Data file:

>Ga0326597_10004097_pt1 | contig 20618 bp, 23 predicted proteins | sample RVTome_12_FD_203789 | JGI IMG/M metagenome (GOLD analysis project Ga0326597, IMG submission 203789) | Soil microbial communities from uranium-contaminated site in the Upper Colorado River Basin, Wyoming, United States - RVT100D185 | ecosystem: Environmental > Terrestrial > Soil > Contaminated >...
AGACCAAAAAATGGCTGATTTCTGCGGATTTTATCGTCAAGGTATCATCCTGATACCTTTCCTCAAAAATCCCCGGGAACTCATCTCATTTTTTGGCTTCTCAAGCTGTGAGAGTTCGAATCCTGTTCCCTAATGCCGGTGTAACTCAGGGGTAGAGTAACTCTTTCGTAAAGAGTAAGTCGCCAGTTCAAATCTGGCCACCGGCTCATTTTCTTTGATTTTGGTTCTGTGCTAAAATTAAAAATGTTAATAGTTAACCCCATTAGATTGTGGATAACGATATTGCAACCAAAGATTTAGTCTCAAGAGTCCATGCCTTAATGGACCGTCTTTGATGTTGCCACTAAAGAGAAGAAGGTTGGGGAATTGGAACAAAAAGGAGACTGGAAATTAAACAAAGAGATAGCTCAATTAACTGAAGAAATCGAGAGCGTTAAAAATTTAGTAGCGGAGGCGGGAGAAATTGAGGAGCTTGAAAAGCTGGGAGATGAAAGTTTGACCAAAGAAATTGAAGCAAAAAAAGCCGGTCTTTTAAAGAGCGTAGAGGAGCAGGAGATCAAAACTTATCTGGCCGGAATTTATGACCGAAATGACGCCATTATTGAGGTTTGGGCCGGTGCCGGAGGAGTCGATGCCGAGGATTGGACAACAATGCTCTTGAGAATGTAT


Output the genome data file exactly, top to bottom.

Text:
>Ga0326597_10004097_pt1 | contig 20618 bp, 23 predicted proteins | sample RVTome_12_FD_203789 | JGI IMG/M metagenome (GOLD analysis project Ga0326597, IMG submission 203789) | Soil microbial communities from uranium-contaminated site in the Upper Colorado River Basin, Wyoming, United States - RVT100D185 | ecosystem: Environmental > Terrestrial > Soil > Contaminated >...
AGACCAAAAAATGGCTGATTTCTGCGGATTTTATCGTCAAGGTATCATCCTGATACCTTTCCTCAAAAATCCCCGGGAACTCATCTCATTTTTTGGCTTCTCAAGCTGTGAGAGTTCGAATCCTGTTCCCTAATGCCGGTGTAACTCAGGGGTAGAGTAACTCTTTCGTAAAGAGTAAGTCGCCAGTTCAAATCTGGCCACCGGCTCATTTTCTTTGATTTTGGTTCTGTGCTAAAATTAAAAATGTTAATAGTTAACCCCATTAGATTGTGGATAACGATATTGCAACCAAAGATTTAGTCTCAAGAGTCCATGCCTTAATGGACCGTCTTTGATGTTGCCACTAAAGAGAAGAAGGTTGGGGAATTGGAACAAAAAGGAGACTGGAAATTAAACAAAGAGATAGCTCAATTAACTGAAGAAATCGAGAGCGTTAAAAATTTAGTAGCGGAGGCGGGAGAAATTGAGGAGCTTGAAAAGCTGGGAGATGAAAGTTTGACCAAAGAAATTGAAGCAAAAAAAGCCGGTCTTTTAAAGAGCGTAGAGGAGCAGGAGATCAAAACTTATCTGGCCGGAATTTATGACCGAAATGACGCCATTATTGAGGTTTGGGCCGGTGCCGGAGGAGTCGATGCCGAGGATTGGACAACAATGCTCTTGAGAATGTAT